“Women in the Qur’an” Makes Islam a Liberation Tool

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Released: May 24, 2016

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This article appears in our 2017 Winter issue, Chaos. Subscribe today!

“For a long time,” Asma Lamrabet writes in Women in the Qur’an: An Emancipatory Reading, “the question of the status of Muslim women has been taken hostage between two extreme interpretations: a very rigid conservative Islamic approach and a Western, Islamophobic, and ethnocentric approach.” Lamrabet sets out to rectify this by offering her own interpretation of the Qur’an, both in how it represents women and in what it has to say to them. The book is divided into two sections: “When the Qur’an Speaks of Women” and “When the Qur’an Speaks to Women.” In the first, Lamrabet reinterprets the stories of prominent women in the Qur’an, such as Balkis, the Queen of Sheba. 

In the second section, she offers her interpretation of the Qur’an’s position on issues including polygamy and domestic violence. She contends that the Qur’an must be considered in the context of the time in which it was written, and maintains that it opposes both practices but was tasked with the gradual reform of a misogynistic patriarchal culture (which, she rightly points out, no region or religion has a monopoly on). She also challenges the creation myth, found in both Judeo-Christianism and Islam, that Eve was created from Adam’s rib, thus cementing women’s inferior status as an accessory to men. 

This may prove a difficult read for those not versed in the Qur’an, and for those who don’t interpret the Qur’an as the word of God. Nevertheless, for its intended audience—namely, Muslim women seeking to carve out a territory between social orders that use religion to justify oppressive agendas and a prevailing attitude in the West that Muslim women need to be rescued from their faith—Lamrabet has endeavored not, as she notes, to provide all of the answers, but to “participate in a limited way in this debate of ideals concerning Islamic renewal.”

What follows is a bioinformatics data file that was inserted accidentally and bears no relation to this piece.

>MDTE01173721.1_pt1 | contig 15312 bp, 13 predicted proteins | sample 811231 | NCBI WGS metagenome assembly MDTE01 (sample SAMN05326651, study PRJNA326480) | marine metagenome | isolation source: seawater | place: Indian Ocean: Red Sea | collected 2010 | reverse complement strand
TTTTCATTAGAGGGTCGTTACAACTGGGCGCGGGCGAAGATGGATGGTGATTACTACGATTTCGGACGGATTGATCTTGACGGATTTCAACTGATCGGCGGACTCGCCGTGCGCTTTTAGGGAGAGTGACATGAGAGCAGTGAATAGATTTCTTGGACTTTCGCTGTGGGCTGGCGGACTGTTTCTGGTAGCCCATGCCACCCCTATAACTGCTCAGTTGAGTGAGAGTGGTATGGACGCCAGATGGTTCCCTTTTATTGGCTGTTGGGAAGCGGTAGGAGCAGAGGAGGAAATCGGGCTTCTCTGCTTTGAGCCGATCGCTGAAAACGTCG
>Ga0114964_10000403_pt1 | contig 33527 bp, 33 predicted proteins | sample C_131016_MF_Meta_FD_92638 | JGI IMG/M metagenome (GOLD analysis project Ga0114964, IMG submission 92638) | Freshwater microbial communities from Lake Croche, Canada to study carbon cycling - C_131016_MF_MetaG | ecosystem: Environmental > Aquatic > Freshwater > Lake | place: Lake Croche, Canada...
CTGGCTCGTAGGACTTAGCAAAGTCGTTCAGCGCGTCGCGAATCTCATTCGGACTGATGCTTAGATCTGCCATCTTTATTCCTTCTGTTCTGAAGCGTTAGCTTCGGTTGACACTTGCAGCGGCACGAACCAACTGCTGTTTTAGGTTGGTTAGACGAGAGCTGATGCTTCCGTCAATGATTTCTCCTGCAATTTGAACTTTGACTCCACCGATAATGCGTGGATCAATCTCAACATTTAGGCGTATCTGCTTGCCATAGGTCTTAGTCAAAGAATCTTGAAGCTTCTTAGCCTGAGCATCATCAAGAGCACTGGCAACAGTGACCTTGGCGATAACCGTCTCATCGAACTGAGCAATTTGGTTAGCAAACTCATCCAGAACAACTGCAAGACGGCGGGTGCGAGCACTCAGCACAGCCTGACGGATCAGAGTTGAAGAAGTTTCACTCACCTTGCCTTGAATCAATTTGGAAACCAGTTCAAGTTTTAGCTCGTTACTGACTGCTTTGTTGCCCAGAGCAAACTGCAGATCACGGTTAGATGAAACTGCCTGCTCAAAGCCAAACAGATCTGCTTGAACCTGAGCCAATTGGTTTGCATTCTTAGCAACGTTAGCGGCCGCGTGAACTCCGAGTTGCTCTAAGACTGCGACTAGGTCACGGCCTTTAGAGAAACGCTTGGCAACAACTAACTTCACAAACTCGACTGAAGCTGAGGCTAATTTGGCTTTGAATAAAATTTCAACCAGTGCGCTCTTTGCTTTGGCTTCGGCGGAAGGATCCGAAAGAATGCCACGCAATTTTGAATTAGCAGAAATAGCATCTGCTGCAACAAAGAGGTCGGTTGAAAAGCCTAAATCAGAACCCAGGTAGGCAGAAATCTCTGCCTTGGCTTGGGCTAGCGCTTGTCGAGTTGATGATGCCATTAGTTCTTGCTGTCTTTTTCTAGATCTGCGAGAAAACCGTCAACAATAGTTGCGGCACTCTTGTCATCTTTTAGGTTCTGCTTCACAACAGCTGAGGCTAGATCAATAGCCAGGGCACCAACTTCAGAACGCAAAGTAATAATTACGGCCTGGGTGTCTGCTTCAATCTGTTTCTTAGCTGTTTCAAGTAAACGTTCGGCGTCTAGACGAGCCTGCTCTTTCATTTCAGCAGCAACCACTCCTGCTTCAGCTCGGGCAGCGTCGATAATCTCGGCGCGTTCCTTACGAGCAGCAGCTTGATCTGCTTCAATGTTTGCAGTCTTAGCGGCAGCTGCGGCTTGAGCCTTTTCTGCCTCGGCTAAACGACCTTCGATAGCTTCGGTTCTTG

The publisher’s endnotes—which serve to cast a shadow over the author’s credibility, noting her “sweeping judgments regarding…the scholastic tradition of the past 1400 years”—are a powerful testimony to the writing of this book as a radical act. 

For example, in Lamrabet’s observations concerning Muslim inheritance law, she refers to the verse from which the dominant interpretation derives and notes, “Firstly, it would be interesting to determine the circumstances of the revelation of this verse which, in truth, taken on its own, could seem deeply unfair towards women.” Lamrabet, of course, does not take the verse on its own and proceeds to interpret it within a larger framework. In response, the publisher includes an endnote stating, “It is highly inappropriate for any Muslim to suggest, even slightly, that there may be unfairness associated with God’s revelation.” 

That even such a mild taking-to-task of the source material is met with such a strong rebuke—by the entity responsible for distributing it to the world—provides a cogent context for the creation of this work.

For its intended audience, and precisely because it offers a controversial rebuttal to doctrinaire interpretations of the Qur’an, which (like the sacred texts of other monotheistic religions) has been wielded as a weapon to subjugate women, this book may prove an important contribution to the conversation about Islam and the sociopolitical realities of Muslim women’s lived experience. 

This article was published in Chaos Issue #73 | Winter 2017
by Allison Floyd
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